On Friday, the Department of Labor issued the latest jobs report, and the news was not good. The economy added only 54,000 jobs in May. It is clear that the president’s economic policies are not working.
The Bureau of Labor Statistics reports that the average unemployed American has been looking for a job for 38 weeks, the longest average time in history. Consider what these abstract statistics mean in real life. For many of us, summer is time for baseball. If someone started looking for a job before opening day, they would still be job searching two months after the final game of the World Series.
I believe combating unemployment is one of the most important issues facing Congress. But more spending, regulation, and taxes are not the right prescription for our ailing economy. Instead, Washington can help repair our economy with policies that will help spur job creation from the private sector.
First, we must get our fiscal situation in order. The president’s “stimulus” spending spree has only served to spend money we don’t have and pass the burden on to the next generation. How we address government spending and debt today will impact the nation’s economic growth in the future.
To emphasize this point, more than 150 of our nation’s economists publicly declared that an unconditional debt limit increase — without significant spending cuts and budget reforms — will harm private sector job growth. The House last week voted overwhelmingly to reject an increase to the debt limit, demonstrating that we cannot and will not continue to spend without any meaningful limits in place.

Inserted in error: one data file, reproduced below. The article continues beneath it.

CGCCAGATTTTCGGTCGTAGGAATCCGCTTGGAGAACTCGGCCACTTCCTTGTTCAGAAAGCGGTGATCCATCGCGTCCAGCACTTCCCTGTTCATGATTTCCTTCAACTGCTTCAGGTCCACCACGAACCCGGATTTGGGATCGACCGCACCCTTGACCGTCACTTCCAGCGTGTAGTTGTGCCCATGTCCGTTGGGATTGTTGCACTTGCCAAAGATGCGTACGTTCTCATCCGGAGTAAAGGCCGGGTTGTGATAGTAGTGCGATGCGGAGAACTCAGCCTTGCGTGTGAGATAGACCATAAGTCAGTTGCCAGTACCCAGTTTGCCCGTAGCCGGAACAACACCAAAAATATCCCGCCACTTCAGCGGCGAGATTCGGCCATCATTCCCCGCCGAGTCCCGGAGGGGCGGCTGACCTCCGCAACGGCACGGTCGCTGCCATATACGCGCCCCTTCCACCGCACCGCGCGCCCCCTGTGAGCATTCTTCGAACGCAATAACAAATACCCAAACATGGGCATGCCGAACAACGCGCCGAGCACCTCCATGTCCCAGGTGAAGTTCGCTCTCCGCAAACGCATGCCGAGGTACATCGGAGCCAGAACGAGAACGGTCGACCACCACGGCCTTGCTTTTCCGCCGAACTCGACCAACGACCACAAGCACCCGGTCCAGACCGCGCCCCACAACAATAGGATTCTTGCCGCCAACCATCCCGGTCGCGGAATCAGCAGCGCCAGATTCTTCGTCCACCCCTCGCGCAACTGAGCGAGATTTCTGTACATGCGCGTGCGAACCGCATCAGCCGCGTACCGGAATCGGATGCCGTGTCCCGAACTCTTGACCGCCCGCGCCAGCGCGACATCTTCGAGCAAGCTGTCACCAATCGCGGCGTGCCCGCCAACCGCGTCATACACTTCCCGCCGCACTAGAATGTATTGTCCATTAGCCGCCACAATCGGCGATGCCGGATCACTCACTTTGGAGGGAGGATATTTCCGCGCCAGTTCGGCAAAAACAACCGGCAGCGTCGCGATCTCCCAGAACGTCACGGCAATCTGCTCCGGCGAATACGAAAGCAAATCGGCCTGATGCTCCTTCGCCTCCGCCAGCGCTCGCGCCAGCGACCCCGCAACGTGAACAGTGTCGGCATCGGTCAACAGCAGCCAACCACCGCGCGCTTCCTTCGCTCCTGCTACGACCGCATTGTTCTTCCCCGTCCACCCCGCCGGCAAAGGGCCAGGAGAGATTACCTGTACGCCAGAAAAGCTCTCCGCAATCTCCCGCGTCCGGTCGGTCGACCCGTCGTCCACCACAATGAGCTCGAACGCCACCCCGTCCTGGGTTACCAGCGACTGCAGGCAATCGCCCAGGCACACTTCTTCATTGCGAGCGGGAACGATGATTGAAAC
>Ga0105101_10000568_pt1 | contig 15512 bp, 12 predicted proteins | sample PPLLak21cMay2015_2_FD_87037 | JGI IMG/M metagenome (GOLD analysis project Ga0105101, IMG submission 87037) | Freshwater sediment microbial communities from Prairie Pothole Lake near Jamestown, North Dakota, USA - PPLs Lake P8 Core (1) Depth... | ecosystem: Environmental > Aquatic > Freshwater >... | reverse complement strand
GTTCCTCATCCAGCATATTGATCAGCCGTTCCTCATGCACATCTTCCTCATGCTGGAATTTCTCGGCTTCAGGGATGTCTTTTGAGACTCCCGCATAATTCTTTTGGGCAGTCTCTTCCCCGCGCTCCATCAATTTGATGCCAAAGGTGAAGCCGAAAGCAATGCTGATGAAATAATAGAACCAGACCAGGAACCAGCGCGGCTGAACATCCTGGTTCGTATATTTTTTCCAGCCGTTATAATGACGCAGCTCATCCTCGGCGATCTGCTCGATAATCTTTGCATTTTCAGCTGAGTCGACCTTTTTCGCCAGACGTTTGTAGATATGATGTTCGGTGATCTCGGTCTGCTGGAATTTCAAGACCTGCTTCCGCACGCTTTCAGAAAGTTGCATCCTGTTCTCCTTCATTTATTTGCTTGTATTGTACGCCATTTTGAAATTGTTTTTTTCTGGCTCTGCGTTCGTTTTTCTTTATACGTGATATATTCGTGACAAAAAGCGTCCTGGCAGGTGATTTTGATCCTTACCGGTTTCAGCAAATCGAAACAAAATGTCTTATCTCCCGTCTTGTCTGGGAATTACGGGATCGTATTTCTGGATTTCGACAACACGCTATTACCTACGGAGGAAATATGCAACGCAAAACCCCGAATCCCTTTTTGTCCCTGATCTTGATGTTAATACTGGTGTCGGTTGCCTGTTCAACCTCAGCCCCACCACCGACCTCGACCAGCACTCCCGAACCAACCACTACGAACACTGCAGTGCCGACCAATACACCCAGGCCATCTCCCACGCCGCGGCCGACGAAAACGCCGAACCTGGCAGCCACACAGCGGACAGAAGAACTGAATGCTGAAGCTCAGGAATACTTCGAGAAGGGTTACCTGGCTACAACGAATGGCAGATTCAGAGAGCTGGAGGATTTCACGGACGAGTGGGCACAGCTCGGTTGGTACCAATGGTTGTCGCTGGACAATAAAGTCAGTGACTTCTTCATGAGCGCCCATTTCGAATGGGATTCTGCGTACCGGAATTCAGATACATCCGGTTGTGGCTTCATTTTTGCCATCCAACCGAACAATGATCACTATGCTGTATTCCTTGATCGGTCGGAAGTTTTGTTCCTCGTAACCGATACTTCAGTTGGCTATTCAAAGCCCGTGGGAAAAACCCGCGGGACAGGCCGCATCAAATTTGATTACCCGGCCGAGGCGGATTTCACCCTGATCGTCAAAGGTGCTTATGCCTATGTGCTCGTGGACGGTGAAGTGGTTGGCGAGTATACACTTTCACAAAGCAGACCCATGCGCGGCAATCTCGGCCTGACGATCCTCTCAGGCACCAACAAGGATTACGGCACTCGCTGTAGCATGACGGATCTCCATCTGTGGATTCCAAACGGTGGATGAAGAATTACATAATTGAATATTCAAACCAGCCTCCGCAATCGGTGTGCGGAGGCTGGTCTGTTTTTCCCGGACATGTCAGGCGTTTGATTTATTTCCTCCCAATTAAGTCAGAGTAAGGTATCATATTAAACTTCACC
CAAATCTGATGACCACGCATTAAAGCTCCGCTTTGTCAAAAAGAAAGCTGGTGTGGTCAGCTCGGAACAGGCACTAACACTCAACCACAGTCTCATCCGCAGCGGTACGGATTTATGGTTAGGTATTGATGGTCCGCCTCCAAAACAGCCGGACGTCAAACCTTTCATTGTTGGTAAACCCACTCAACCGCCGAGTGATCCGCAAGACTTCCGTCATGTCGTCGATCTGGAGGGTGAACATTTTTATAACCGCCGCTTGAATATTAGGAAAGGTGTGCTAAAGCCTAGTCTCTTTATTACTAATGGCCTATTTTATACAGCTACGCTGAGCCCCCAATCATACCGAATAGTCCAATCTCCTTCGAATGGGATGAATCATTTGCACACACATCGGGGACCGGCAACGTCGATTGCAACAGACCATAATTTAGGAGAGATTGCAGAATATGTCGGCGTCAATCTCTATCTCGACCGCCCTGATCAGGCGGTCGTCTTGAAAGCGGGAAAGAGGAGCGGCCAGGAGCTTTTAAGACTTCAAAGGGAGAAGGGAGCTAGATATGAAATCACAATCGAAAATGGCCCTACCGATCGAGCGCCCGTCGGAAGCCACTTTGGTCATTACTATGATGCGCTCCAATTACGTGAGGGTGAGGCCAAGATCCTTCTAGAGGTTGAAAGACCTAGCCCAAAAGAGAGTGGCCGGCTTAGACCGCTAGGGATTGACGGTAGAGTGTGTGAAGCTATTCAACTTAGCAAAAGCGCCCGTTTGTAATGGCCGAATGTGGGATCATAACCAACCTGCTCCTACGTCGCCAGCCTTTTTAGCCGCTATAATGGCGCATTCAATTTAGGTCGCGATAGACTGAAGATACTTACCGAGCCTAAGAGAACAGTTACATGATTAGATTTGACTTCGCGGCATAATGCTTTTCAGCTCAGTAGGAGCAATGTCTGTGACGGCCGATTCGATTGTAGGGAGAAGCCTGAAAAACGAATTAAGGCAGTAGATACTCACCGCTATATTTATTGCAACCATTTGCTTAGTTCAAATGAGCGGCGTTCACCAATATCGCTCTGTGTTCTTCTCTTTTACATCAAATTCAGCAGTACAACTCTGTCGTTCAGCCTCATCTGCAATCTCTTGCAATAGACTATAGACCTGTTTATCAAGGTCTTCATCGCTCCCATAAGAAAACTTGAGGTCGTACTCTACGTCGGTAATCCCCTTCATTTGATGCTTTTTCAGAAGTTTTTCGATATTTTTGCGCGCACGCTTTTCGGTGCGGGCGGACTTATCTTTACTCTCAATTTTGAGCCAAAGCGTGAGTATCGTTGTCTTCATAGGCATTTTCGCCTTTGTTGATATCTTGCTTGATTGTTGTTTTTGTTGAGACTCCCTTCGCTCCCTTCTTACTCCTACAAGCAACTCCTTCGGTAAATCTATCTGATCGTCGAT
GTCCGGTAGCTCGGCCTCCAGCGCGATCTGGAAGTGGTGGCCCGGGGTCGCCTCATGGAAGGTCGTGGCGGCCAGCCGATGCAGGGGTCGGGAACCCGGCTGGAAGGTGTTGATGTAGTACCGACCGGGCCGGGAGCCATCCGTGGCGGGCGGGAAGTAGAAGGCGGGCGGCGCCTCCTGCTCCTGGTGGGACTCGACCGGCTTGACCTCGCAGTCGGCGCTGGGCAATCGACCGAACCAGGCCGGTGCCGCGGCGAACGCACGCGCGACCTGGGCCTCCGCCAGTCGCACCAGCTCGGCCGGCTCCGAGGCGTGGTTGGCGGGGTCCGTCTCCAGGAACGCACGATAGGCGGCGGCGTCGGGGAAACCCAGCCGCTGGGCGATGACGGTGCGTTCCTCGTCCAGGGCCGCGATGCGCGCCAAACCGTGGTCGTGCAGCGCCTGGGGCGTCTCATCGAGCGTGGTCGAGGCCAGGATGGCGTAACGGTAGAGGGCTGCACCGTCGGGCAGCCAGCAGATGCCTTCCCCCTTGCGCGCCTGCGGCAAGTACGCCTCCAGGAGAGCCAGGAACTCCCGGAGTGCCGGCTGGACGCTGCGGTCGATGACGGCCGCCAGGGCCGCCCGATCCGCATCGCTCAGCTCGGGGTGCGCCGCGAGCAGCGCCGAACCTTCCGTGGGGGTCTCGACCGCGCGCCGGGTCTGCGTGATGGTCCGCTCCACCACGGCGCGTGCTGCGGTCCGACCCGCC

Second, Washington can help create an environment that encourages job creators to hire, not burden them with the threat of additional taxes and regulations.
Unfortunately, this administration has created an environment of economic uncertainty that is keeping our job creators on the sidelines. During each year of his presidency, President Obama has proposed tax increases which, if enacted, would have been the largest in history. This tax increase would cripple many small businesses — the engine of job creation, creating nearly two-thirds of the new jobs in this country.
Our economy needs tax relief — not a tax increase. The best way to help companies, investors and entrepreneurs to create good, private-sector jobs is to reduce taxes across the board.
Government regulations can also be a serious impediment for economic progress. But currently, unaccountable bureaucrats can impose these burdensome regulations. I support legislation in Congress that would require congressional approval of administrative rules with an annual effect on the economy of $100 million or more.
The May jobs report should be a wakeup call to President Obama that we cannot spend, borrow and tax our way to economic recovery. By sidelining the job creator with higher taxes, we will just punish those searching for employment.
The prescription for reviving our economy is straightforward: stop spending money we don’t have and allow the private sector to create jobs.